Rest is not Rusting

James H. Austin in Zen-Brain Reflections gives pause to ponder.

We consolidate memories mostly when we are either at rest or asleep, because these are quieter times when we are not processing any new external events. What evidence suggests that such consolidation does occur at rest? Electrodes implanted widely throughout cortex have monitored monkeys’ brain functions for many hours. The firing patterns are distinctive. They confirm that those same nerve cells which had perviously fired together cooperatively during tasks, later reenacted their responsivities. When? During the next rest period. Yet at this time, no such task was being overtly performed. Without moving, the resting monkeys appeared to be “replaying” their previous task activity spontaneously.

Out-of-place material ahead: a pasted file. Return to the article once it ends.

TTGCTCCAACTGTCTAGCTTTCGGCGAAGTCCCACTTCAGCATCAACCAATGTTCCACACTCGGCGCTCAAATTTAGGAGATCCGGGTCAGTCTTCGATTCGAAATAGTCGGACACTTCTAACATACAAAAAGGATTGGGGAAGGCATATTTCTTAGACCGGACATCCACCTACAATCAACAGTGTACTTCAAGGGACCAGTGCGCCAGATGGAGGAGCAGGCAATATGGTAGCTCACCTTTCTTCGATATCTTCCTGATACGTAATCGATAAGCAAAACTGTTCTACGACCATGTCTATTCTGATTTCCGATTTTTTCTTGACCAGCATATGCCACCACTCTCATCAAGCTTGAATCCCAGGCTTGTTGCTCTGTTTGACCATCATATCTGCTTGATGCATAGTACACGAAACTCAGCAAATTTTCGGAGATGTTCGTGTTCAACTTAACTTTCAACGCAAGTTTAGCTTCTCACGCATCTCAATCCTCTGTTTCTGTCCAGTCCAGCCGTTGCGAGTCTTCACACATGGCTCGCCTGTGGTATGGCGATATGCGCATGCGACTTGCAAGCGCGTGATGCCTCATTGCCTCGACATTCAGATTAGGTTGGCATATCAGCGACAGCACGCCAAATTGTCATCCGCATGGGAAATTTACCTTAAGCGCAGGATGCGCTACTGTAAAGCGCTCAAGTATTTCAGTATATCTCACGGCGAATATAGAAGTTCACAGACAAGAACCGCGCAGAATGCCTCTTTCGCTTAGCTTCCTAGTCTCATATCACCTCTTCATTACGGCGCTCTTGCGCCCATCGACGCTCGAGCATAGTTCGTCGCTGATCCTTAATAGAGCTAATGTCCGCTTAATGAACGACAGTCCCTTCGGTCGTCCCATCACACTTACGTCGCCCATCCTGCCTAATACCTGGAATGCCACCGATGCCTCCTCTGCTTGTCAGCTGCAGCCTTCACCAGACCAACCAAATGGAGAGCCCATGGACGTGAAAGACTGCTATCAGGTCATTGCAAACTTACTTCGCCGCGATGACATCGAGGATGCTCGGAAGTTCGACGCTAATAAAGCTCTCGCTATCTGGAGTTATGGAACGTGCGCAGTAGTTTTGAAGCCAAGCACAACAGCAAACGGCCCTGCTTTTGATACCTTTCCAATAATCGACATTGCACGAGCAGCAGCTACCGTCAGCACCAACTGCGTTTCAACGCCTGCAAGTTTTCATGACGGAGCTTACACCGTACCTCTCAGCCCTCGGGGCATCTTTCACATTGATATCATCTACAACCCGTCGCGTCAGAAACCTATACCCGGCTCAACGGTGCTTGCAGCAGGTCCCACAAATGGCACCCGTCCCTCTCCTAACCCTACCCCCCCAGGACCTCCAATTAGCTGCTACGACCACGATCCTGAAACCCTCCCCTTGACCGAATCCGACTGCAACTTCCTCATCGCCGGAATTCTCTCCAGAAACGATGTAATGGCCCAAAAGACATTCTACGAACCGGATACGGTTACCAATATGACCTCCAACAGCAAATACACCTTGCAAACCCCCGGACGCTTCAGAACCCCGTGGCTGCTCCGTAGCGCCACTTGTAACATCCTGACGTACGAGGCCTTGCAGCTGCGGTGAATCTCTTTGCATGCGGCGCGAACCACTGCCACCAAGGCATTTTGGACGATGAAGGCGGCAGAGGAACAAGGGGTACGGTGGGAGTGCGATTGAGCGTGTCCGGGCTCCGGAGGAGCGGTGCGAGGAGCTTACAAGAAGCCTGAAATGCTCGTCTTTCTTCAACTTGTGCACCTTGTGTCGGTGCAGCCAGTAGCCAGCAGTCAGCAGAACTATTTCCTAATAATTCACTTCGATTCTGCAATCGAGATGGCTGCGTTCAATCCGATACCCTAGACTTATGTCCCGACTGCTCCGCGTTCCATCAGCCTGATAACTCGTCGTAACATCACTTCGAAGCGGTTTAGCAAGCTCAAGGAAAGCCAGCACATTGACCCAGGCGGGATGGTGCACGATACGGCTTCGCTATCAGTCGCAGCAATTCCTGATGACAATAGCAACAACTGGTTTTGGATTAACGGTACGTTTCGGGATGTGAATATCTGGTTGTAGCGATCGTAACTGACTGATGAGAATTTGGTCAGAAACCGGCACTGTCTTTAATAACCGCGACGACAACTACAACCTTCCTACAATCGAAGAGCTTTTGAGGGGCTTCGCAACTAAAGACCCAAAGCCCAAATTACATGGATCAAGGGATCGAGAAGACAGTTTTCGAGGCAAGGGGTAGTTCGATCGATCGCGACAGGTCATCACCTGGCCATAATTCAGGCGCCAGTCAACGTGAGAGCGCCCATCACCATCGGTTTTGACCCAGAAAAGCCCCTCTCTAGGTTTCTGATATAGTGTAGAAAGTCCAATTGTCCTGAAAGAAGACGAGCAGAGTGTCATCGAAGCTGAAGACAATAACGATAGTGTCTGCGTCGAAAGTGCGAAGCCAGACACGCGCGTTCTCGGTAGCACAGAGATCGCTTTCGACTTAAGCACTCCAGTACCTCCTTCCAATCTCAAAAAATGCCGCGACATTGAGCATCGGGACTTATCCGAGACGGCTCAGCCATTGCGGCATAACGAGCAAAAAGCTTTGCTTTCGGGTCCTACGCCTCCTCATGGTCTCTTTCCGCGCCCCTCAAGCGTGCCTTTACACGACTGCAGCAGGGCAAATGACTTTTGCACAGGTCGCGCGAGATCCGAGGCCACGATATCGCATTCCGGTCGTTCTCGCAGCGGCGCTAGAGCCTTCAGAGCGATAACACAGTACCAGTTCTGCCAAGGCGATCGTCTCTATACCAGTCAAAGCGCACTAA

Hardwired for rehearsal. Austin goes on to ask “Are such replaying data relevant to a period of open, relaxed meditation, an interval of quiet that seems reasonably close to an actual state of rest?” I think there should be a distinction between rest and relaxation. The racing mind can exist in a body at rest. A relaxed body is less likely, if at all, to be connected to a racing mind. Note, I am here introducing the notion of the speed of the rehearsal or replay in order to raise the spectre of mania. It may be a good thing that social animals find their rest periods interrupted.

And so for day 403

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